Ahead of Apple's (NASDAQ:AAPL) rumored iPhone launch on March 15, investors are hoping the revamped smaller iPhone can help beef up the company's top line, and potentially save the tech giant from a possible year-over-year decline in sales during fiscal 2016. According to one Apple analyst's projections (via AppleInsider), the new mid-cycle iPhone may, indeed, give the company's sales a solid boost.
In need of a catalyst
For Apple's current quarter, the company is guiding for revenue to decline about 11% compared to the year-ago quarter. This is a huge change from the company's 18% year-over-year revenue growth during the trailing-12-month period.
The bleak outlook has some investors concerned that the company's sales have peaked; hence, the stock's wildly conservative price-to-earnings ratio of 10 -- a valuation that basically assumes Apple's business will no longer grow.
With this guidance it mind, it's no surprise that Apple is reportedly planning to launch an iPhone about six months before it normally does. Management is likely hoping the new iPhone can reinvigorate iPhone sales growth, and help it resume revenue growth after the current quarter.
If you've missed the rumors, this expected iPhone launch is aimed at replacing the company's iPhone 5s, which Apple CEO Tim Cook said during the company's most-recent earnings call is still selling well, even despite being two-years old. Expected to sport a four-inch display like the iPhone 5, 5c, and 5s, the phone will likely attempt to strengthen Apple's position at a lower price point. Apple is still expected to introduce new flagship iPhones in the fall, as it usually does.
While the phone is rumored to be introduced on March 15th, and to go on sale as early as March 18, investors shouldn't expect the phone to play a key role in boosting iPhone sales for the current quarter, as the current quarter closes at the end of March -- though an impact on the rest of the year is likely.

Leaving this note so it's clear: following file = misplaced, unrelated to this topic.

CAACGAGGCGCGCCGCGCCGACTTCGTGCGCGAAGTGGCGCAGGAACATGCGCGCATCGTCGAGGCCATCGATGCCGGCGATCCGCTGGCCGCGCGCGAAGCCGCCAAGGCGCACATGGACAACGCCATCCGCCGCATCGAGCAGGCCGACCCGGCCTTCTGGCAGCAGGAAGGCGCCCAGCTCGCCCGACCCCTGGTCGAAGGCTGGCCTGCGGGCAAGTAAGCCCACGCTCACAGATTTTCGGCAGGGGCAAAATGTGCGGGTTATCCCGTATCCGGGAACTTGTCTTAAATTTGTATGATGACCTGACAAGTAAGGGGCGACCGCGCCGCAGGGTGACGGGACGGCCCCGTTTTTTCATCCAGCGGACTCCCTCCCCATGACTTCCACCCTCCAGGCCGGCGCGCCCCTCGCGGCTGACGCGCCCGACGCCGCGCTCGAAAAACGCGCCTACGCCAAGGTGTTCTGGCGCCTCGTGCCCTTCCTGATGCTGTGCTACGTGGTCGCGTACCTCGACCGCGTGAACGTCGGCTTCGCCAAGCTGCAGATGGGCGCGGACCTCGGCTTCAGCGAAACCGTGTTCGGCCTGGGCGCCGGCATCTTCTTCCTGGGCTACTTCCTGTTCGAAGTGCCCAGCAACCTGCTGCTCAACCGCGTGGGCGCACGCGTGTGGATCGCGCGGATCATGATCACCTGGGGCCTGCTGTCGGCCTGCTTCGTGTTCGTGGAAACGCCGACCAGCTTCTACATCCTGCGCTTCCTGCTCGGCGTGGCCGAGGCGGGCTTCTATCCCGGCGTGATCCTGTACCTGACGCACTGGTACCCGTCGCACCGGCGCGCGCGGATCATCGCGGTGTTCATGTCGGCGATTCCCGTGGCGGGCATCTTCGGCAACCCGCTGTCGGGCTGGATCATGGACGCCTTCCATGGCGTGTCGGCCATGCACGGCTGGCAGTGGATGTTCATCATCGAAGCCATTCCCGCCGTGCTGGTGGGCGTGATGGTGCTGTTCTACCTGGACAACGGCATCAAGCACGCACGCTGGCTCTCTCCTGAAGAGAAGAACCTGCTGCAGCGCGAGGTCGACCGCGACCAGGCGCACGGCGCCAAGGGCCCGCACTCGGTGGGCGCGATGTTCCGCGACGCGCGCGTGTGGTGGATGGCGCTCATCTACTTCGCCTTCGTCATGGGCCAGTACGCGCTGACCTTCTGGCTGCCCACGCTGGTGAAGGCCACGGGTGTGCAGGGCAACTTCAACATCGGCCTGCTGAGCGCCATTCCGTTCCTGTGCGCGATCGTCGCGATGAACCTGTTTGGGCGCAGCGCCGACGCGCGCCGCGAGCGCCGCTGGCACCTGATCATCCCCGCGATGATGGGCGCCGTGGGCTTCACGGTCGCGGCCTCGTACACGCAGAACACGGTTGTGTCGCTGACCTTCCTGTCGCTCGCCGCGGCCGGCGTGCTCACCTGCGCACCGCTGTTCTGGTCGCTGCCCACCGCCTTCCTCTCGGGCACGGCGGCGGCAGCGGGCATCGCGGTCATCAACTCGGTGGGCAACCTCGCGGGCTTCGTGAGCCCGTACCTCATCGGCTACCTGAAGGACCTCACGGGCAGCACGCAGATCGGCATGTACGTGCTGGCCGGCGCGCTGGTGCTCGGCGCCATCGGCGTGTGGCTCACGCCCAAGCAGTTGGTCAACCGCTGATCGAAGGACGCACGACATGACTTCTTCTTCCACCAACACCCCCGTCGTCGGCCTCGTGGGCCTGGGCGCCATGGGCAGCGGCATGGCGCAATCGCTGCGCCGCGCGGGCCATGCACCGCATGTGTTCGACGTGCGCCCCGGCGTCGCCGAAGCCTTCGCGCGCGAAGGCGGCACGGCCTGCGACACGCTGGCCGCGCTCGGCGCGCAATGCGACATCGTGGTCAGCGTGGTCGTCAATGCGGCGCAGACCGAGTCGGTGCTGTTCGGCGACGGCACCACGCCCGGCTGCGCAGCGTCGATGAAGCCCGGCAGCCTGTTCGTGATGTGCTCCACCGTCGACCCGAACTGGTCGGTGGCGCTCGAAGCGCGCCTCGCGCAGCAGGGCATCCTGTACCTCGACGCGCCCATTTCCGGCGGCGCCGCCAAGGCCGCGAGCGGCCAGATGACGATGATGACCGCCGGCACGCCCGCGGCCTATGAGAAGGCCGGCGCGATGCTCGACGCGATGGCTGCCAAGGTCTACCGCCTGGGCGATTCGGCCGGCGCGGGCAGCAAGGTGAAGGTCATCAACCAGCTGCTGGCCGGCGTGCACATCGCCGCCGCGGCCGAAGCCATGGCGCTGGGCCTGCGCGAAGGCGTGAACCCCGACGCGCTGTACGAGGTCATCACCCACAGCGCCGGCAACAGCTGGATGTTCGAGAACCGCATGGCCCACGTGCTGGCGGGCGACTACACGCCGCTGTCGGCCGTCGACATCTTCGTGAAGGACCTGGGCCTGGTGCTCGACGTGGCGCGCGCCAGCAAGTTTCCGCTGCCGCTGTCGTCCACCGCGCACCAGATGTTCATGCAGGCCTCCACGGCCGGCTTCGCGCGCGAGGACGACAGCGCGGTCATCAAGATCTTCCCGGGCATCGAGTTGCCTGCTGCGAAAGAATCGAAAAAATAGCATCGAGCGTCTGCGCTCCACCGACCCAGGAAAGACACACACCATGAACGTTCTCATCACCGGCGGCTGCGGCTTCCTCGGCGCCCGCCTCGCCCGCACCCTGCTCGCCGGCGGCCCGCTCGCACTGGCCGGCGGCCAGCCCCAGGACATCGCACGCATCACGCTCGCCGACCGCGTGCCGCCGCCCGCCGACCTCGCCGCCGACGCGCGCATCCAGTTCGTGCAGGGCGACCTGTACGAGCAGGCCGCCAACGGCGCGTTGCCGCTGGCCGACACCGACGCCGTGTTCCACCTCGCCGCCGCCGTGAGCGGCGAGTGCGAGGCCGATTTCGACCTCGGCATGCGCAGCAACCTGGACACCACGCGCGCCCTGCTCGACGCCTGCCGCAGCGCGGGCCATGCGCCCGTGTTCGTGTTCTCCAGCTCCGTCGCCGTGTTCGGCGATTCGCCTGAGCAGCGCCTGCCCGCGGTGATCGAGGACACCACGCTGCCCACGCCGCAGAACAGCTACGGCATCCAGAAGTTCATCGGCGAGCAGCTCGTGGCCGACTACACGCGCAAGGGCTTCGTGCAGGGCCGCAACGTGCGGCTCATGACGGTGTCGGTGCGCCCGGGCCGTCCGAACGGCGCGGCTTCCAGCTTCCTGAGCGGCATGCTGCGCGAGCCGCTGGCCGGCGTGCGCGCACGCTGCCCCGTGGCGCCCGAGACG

The path to $5.5 billion
Apple's new, four-inch iPhone could help the company sell an additional 10 million iPhone units in fiscal 2016, adding $5.5 billion incremental sales, according to RBC Capital Markets analyst Amit Daryanani. These expectations -- for incremental iPhone unit sales and revenue -- factor in potential cannibalization of flagship phones, according to the analyst.
With Apple's annual revenue currently at $235 billion, $5.5 billion in sales could add more than 2% to Apple's top line -- potentially enough to help the company avoid a year-over-year decline in fiscal 2016.
Daryanani believes the new iPhone, which is rumored to have a starting price of $450, could boast an average selling price of $550 -- only $140 behind Apple's average selling price for iPhone sales across all of its models. At this average selling price, the analyst estimates the new iPhone could contribute 2% of incremental EPS for Apple in fiscal 2016.
Some of the primary buyers of the new, smaller iPhone, according to Daryanani, will include those who currently use an iPhone three more years older, and India.
Cook did give a nod to India in the company's most-recent earnings call. Discussing the current environment leading to Apple's guidance for a year-over-year decline in revenue, Cook said, "We've also seen these times as opportunities to invest in new markets, just as we're doing now in areas such as India and other emerging markets."
Given that iPhone sales account for more than 60% of Apple's total revenue, a mid-cycle iPhone would almost certainly be accretive to the tech giant's business. And Daryanani's estimate that the phone could add about 2% to the company's bottom line does seem conservative. Even more, these estimates for what a refreshed three-year-old iPhone can contribute to earnings highlights just how important the segment is to the company.
Daniel Sparks owns shares of Apple. The Motley Fool owns shares of and recommends Apple. Try any of our Foolish newsletter services free for 30 days. We Fools may not all hold the same opinions, but we all believe that considering a diverse range of insights makes us better investors. The Motley Fool has a disclosure policy.